Irish developer faces contempt proceedings in US

Garrett Kelleher ordered to appear before court over insurance claim

Irish developer Garrett Kelleher is facing contempt proceedings in a US court arising from his involvement in a €60 million insurance claim taken by a group of Liberian businesses.

Irish developer Garrett Kelleher is facing contempt proceedings in a US court arising from his involvement in a €60 million insurance claim taken by a group of Liberian businesses.

 

Irish developer Garrett Kelleher is facing contempt proceedings in a US court later this month arising from his involvement in a €60 million insurance claim taken by a group of Liberian businesses.

Mr Kelleher, best known as the former backer of the Chicago Spire, invested $2.85 million in 2006 in the efforts of Liberian group Abi Jaoudi and Azar Trading (AJA) to enforce a $66.5 million judgment against US insurer Cigna Worldwide, in return for a share of the lawsuit’s proceeds.

The litigation ultimately failed, but ACE Group, which took over Cigna, will ask a US court in Philadelphia, Pennsylvania on January 26th to find Mr Kelleher along with two others, Martin Kenney and Samuel Lohman, in contempt of court for their role in the AJA case.

ACE says they breached an order barring AJA from attempting to enforce the $66.5 million judgment against Cigna.

Last November, Philadelphia US district court judge Paul Diamond ordered that all three should appear before him and show why they should not be held in contempt.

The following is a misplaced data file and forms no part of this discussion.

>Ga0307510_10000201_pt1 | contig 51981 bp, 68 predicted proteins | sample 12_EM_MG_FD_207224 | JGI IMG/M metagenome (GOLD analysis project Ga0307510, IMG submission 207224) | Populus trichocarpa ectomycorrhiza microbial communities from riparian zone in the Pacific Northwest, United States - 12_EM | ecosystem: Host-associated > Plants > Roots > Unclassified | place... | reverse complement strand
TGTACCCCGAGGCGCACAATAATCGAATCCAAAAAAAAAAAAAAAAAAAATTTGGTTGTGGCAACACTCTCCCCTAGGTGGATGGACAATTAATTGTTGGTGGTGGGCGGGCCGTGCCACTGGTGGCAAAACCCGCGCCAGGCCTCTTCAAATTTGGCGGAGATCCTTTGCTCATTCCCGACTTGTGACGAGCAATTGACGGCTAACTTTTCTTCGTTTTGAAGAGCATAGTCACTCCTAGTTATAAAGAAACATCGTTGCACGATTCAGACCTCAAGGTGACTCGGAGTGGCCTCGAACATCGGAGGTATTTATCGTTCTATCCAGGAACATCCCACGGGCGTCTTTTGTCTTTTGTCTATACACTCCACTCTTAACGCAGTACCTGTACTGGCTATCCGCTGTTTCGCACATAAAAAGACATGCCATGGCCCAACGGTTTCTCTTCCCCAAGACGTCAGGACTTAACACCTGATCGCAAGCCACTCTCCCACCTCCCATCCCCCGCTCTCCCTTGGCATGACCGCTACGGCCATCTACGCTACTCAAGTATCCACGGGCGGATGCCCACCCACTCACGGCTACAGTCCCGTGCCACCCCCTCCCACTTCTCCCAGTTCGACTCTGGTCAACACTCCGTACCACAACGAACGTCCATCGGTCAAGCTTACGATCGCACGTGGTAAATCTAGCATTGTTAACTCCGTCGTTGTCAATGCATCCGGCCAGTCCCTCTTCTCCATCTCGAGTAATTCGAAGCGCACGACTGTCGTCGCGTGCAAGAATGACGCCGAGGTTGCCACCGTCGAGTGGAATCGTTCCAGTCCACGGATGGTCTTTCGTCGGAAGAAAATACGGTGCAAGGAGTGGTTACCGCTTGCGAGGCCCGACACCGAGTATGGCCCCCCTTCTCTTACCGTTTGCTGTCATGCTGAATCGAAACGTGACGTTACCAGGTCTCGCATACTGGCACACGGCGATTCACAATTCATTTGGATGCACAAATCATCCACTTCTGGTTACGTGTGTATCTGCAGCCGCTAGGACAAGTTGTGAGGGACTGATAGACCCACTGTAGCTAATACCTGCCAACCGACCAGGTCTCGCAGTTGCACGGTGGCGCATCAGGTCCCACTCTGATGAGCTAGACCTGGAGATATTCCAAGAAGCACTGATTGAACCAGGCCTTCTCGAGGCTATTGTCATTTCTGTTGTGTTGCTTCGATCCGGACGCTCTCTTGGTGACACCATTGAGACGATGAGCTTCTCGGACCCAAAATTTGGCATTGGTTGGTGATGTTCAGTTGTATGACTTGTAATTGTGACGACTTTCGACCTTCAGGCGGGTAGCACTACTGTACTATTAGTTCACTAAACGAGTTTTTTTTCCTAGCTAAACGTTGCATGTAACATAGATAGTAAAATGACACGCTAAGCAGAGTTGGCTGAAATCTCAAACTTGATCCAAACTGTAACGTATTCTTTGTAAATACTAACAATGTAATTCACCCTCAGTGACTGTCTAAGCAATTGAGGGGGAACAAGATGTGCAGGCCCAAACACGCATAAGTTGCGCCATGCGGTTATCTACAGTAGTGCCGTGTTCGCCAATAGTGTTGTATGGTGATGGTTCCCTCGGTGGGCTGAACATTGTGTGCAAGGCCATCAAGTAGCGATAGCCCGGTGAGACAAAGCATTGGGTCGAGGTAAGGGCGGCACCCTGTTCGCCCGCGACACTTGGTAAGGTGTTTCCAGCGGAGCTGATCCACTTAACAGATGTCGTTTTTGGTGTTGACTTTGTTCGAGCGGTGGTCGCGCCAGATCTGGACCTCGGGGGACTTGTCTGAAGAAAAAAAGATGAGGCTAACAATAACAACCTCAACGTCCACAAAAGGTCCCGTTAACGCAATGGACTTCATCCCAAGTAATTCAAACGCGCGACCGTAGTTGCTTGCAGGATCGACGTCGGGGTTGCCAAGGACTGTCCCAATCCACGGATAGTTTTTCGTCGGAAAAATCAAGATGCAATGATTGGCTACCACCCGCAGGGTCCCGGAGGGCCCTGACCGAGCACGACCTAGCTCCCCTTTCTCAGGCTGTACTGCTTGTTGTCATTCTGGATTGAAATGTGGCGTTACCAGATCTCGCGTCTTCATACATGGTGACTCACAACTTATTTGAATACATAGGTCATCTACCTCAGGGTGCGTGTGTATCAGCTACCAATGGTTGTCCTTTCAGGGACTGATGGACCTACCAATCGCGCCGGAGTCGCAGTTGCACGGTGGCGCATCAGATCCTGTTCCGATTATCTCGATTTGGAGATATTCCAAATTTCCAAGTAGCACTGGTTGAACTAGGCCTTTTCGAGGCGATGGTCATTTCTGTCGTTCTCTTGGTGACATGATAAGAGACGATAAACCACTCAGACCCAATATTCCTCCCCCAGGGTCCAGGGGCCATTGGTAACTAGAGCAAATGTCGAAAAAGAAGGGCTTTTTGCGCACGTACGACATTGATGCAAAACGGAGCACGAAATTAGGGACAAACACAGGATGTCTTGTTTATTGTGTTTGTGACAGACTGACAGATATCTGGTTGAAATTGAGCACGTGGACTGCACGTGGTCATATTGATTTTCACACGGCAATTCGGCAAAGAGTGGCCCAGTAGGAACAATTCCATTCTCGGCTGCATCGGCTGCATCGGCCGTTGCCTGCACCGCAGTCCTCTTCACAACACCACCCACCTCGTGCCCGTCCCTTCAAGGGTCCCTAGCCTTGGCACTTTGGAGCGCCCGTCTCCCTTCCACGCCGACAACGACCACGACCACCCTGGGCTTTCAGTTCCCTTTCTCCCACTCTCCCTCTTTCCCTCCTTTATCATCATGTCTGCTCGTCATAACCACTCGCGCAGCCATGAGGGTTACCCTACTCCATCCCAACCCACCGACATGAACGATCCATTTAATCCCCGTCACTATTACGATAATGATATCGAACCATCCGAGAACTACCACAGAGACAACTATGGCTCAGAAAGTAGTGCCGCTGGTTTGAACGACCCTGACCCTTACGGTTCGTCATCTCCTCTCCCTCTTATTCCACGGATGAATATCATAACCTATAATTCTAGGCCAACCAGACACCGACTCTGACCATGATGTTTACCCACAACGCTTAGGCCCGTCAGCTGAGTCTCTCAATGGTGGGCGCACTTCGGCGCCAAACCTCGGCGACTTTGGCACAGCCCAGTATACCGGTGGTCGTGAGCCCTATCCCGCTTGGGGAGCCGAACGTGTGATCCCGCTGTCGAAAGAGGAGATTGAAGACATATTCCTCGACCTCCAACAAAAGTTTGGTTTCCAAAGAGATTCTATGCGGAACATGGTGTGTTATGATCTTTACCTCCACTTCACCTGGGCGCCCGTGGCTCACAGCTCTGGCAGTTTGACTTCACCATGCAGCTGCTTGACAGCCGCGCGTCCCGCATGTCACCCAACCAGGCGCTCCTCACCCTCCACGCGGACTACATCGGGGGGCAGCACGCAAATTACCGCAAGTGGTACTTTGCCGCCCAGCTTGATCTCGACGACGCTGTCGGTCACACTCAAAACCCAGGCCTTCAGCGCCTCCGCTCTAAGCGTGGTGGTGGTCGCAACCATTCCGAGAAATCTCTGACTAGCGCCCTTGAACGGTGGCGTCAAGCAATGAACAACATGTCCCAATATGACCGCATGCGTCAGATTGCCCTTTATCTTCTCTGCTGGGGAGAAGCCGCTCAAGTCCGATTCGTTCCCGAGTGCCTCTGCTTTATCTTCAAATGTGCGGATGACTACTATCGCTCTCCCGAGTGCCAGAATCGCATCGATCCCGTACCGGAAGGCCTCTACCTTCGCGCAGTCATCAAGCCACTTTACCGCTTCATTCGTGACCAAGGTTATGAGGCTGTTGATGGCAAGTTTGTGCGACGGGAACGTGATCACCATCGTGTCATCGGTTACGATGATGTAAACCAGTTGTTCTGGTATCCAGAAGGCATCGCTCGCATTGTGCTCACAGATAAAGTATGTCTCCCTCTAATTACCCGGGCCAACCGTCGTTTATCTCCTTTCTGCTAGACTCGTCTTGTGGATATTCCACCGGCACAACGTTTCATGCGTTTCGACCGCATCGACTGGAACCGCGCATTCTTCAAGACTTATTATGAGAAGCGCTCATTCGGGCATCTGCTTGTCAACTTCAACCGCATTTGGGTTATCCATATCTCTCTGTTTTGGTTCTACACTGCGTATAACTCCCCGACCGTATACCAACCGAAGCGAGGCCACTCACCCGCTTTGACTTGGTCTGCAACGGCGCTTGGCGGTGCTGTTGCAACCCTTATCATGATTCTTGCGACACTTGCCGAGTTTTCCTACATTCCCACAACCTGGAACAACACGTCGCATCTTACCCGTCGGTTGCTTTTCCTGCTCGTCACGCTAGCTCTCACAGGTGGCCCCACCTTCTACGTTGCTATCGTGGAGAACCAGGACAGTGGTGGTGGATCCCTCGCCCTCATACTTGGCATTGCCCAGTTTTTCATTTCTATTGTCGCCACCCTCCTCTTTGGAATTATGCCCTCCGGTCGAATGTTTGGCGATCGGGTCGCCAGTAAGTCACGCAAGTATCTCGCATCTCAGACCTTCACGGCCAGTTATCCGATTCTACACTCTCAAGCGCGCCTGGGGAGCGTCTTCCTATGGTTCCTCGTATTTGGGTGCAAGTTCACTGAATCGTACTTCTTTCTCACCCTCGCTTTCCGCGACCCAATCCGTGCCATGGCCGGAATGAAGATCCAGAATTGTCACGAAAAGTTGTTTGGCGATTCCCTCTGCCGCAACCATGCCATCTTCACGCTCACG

His order warns that a failure to appear “may lead to the imposition of fines or other sanctions”.

Jurisdiction

His position is that he is not subject to the court’s jurisdiction and that by turning up he risks subjecting himself to its jurisdiction.

His letter said he reserved the right to “all applicable defences” to Cigna’s allegations. It was not possible to contact Mr Kelleher for comment yesterday.

“If Mr Kelleher is found to have been in contempt of court he may be subject to sanctions, including substantial compensatory costs for the attorneys’ fees expended in pursuing him,” said Howard Schrader, general counsel of ACE’s international divisions.

“If upheld, the contempt finding would, of course, be part of Mr Kelleher’s permanent record.”

Mr Kelleher lived in Chicago for 11 years and still spends time in the US. He is listed as a member of the US-Ireland Alliance advisory board.

In 2006, his Shelbourne Developments became the main backer of the Chicago Spire, a skyscraper that would have been the world’s tallest, proposed for the city’s Lakeshore Drive.

However, the financial crisis intervened and Shelbourne relinquished the project. The site now belongs to a local property company, Related Midwest.

Mr Kelleher invested in the AJA claim through companies based in Malta.

They invested in CC International, which Mr Kenney and Mr Lohman established to get the judgment enforced on behalf of AJA and 22 other Liberian businesses.

The Liberians involved lost their businesses in the country’s civil war in the 1990s.

Commercial property owner AJA claimed against an insurance cover it had with Cigna, but in 1995 the US district court ruled that the policy excluded damage caused by war.

The US supreme court upheld this.

AJA then went to a Liberian court, which in 2000 ordered Cigna to pay $66.5 million.

However, in 2001 US judge Thomas O’Neill barred AJA from taking any action to enforce that judgment in any jurisdiction.

CCI and the Liberians convinced the African country’s insurance commissioner to take a case against Cigna in the Cayman islands.

That case was subsequently thrown out.

ACE argues that as Mr Kelleher and the others funded AJA’s litigation in the Cayman Islands they aided and abetted it in breaking the 2001 order.